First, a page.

Opinion: Reeve - a genuine superhero

Peter Stanford

There's an ambulance chaser in every one of us involved with a medical research charity. Though we know how terrible the affliction we work to eradicate is and the devastation it brings to individual and family lives, we are always quick off the mark when someone famous is stricken by it.

We know what potential they have to help us communicate our message.

Thus it was with Christopher Reeve, who died far too early, aged just 52. Working at a spinal-injuries charity when the Superman actor fell from his horse, I recall both the horror we felt at what happened to him, and the almost shameful thought, minutes later, that here was someone who might champion our neglected cause on a world stage - and did he champion it.

There are, roughly speaking, two paths taken by those who suffer spinal cord injuries - and probably other disabilities, though I have less experience of these. The first and very natural one is to turn inwards, to focus first on survival, then on independence and finally on fulfilment, in whatever direction. That takes every ounce of strength. The second, and arguably tougher route, is to do all the above but still find energy to fight for everyone in a similar situation, to move from the particular to the general, to build on an individual tragedy to create some greater good that will benefit hundreds, thousands and - in Christopher Reeve's case, through his fund-raising and his promotion of stem cell research - millions.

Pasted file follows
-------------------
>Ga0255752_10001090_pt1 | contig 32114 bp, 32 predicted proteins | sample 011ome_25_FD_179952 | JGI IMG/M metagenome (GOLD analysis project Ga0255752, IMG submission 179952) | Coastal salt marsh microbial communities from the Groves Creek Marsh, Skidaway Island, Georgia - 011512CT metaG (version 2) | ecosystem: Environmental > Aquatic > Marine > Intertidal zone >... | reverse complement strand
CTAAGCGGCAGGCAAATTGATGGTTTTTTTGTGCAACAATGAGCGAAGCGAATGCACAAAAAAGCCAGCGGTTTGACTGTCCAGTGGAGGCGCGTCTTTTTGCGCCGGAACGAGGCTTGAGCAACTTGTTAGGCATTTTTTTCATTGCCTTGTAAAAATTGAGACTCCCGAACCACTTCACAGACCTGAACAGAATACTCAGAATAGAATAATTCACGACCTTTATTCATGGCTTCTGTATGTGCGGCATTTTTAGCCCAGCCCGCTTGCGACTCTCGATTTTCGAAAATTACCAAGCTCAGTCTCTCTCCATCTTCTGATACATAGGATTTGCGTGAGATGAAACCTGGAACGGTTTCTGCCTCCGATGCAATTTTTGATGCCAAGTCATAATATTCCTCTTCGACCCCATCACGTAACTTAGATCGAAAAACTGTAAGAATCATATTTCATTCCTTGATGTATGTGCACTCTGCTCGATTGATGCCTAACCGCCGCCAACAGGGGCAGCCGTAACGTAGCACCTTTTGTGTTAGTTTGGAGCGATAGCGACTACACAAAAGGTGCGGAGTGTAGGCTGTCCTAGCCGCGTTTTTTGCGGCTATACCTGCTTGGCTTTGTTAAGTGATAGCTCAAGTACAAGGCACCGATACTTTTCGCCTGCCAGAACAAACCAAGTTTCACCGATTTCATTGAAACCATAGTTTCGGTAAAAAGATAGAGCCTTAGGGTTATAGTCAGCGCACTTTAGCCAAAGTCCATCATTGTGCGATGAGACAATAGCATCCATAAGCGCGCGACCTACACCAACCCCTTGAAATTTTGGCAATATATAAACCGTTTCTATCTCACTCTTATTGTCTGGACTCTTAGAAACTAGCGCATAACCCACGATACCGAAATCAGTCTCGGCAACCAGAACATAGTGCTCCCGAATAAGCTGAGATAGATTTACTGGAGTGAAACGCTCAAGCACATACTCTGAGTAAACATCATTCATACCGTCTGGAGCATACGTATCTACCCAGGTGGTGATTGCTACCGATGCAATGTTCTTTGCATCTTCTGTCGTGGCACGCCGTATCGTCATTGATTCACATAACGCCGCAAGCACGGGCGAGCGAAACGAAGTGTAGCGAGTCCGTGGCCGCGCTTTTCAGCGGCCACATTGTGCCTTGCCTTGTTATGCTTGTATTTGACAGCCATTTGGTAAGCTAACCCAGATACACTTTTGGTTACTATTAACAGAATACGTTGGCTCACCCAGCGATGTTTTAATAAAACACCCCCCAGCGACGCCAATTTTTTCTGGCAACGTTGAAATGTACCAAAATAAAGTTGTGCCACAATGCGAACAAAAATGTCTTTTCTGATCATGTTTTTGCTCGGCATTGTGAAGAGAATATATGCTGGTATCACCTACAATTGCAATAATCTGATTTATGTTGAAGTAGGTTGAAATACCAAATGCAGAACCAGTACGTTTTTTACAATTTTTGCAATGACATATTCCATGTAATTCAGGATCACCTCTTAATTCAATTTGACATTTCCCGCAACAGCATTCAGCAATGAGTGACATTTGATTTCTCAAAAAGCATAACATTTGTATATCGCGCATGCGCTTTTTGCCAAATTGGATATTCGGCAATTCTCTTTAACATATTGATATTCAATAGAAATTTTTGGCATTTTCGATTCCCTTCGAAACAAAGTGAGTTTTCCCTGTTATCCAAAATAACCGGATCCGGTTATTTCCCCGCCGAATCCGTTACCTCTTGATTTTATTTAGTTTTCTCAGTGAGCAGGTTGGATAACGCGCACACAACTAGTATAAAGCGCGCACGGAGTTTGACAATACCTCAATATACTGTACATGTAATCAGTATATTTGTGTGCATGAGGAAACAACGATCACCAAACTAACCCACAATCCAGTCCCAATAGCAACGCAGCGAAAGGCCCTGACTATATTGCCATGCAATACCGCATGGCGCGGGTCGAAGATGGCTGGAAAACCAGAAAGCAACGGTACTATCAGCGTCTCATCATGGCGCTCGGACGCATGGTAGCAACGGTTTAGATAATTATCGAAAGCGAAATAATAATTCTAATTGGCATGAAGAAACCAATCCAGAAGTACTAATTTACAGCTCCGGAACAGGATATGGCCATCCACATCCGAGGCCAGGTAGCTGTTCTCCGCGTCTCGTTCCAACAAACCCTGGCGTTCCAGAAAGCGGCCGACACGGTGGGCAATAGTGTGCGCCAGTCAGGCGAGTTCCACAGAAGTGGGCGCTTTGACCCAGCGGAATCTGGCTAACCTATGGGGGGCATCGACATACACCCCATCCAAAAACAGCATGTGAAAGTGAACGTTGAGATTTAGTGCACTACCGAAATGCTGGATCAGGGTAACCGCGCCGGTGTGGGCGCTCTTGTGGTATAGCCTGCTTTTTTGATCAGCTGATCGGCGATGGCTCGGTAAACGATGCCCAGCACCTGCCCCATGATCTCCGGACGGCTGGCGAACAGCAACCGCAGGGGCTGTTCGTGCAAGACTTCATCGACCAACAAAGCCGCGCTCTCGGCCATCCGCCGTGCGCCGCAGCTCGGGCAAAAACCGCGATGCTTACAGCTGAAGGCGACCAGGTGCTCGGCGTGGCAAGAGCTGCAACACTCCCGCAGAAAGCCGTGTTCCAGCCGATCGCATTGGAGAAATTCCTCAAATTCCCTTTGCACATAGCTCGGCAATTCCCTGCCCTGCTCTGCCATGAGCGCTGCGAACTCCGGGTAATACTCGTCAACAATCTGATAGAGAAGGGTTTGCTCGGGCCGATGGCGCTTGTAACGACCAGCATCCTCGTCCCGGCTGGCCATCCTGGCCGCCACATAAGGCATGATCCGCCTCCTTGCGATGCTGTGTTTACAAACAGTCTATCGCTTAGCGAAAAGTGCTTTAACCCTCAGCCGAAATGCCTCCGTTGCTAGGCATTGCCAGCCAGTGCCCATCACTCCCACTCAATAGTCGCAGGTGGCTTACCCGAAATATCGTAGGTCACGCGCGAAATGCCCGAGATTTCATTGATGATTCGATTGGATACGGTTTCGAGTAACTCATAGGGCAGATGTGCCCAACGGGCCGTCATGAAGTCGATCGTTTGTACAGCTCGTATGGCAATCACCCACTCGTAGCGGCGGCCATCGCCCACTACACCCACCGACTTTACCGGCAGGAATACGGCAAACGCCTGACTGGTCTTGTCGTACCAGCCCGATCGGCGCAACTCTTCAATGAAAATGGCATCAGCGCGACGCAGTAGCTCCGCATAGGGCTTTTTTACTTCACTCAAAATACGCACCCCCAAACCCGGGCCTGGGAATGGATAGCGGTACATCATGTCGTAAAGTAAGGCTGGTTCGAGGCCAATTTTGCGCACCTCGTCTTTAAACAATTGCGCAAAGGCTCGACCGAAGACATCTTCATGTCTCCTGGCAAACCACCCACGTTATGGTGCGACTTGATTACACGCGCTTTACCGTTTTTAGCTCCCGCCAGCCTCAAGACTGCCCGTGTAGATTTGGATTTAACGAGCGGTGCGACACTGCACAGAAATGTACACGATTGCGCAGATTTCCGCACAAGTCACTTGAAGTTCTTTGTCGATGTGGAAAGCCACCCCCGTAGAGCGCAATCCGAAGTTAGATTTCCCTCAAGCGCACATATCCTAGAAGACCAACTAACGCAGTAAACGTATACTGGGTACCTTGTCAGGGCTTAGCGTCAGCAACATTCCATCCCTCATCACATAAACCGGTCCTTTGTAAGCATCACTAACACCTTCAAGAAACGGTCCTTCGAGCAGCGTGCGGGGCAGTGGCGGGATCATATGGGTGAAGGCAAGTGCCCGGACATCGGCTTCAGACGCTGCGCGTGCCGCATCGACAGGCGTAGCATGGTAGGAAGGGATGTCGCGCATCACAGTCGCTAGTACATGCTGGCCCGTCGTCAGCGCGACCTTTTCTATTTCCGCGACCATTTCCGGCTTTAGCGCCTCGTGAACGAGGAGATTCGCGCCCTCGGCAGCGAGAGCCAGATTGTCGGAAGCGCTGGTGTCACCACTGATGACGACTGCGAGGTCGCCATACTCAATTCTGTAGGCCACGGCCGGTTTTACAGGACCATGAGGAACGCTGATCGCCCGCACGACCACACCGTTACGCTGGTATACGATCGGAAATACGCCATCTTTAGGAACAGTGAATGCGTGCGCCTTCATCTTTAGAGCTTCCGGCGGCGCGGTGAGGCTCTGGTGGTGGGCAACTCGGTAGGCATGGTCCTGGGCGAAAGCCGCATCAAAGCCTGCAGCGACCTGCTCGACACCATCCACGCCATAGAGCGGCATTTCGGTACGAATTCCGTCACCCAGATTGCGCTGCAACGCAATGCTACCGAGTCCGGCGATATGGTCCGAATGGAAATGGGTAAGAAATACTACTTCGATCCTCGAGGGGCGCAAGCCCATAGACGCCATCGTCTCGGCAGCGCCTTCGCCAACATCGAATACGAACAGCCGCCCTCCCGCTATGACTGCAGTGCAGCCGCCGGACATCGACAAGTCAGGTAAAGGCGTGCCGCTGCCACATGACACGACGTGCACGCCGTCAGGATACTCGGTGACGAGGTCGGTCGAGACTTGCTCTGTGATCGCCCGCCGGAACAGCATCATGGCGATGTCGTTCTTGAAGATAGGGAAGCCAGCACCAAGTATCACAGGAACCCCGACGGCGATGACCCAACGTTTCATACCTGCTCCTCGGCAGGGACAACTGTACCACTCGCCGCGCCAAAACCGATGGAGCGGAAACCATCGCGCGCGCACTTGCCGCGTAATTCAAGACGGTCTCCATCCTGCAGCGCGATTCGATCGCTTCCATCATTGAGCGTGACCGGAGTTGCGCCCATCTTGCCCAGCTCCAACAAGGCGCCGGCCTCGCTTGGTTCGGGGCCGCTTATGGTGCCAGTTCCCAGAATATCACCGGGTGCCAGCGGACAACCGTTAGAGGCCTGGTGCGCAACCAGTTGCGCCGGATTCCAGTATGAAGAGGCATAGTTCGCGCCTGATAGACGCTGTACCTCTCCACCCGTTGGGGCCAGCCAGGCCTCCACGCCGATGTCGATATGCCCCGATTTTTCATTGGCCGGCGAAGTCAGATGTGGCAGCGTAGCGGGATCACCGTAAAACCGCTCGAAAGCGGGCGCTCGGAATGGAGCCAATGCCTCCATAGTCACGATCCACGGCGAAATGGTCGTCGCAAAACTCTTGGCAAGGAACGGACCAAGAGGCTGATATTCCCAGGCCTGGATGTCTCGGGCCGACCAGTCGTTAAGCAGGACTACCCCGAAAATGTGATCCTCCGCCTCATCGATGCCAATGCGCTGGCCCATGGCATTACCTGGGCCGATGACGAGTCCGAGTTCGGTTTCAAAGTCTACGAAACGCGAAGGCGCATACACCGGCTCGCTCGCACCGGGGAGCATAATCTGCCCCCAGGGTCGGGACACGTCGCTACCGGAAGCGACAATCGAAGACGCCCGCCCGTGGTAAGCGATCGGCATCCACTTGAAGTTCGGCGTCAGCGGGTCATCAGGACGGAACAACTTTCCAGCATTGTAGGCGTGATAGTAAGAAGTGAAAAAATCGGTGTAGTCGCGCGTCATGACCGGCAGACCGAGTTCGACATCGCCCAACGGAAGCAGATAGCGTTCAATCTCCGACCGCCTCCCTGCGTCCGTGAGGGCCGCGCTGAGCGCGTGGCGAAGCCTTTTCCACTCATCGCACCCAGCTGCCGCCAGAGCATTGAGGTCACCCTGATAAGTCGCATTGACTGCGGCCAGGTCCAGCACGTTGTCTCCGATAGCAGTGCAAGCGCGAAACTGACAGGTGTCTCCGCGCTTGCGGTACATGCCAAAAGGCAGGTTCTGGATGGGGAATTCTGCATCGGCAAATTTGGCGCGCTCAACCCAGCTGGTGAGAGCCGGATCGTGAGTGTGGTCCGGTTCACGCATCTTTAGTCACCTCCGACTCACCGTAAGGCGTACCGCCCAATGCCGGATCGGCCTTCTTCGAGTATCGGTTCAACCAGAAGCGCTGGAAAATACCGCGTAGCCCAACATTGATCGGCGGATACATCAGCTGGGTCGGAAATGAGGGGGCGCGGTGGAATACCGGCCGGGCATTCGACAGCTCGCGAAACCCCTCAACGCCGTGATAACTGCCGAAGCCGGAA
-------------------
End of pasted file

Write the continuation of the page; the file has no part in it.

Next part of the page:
There is something peculiarly cruel about spinal cord injury in that it tends to strike down young people - most injuries happen between 15 and 35 - often at the very time they are at their most active. Christopher Reeve symbolised that. That he remained a Superman after his accident, though, was the most powerful symbol of all. It was not a club he would have chosen to join, he once remarked, but once in, he gave it his all.

Such was his commitment that he made a positive impact on the lives of everyone with a spinal cord injury, if only by tackling their biggest handicap - the prejudices of the able-bodied.

Peter Stanford is a writer and broadcaster. He chaired the trustees of the national disability charity Aspire and now sits on various trustee boards.

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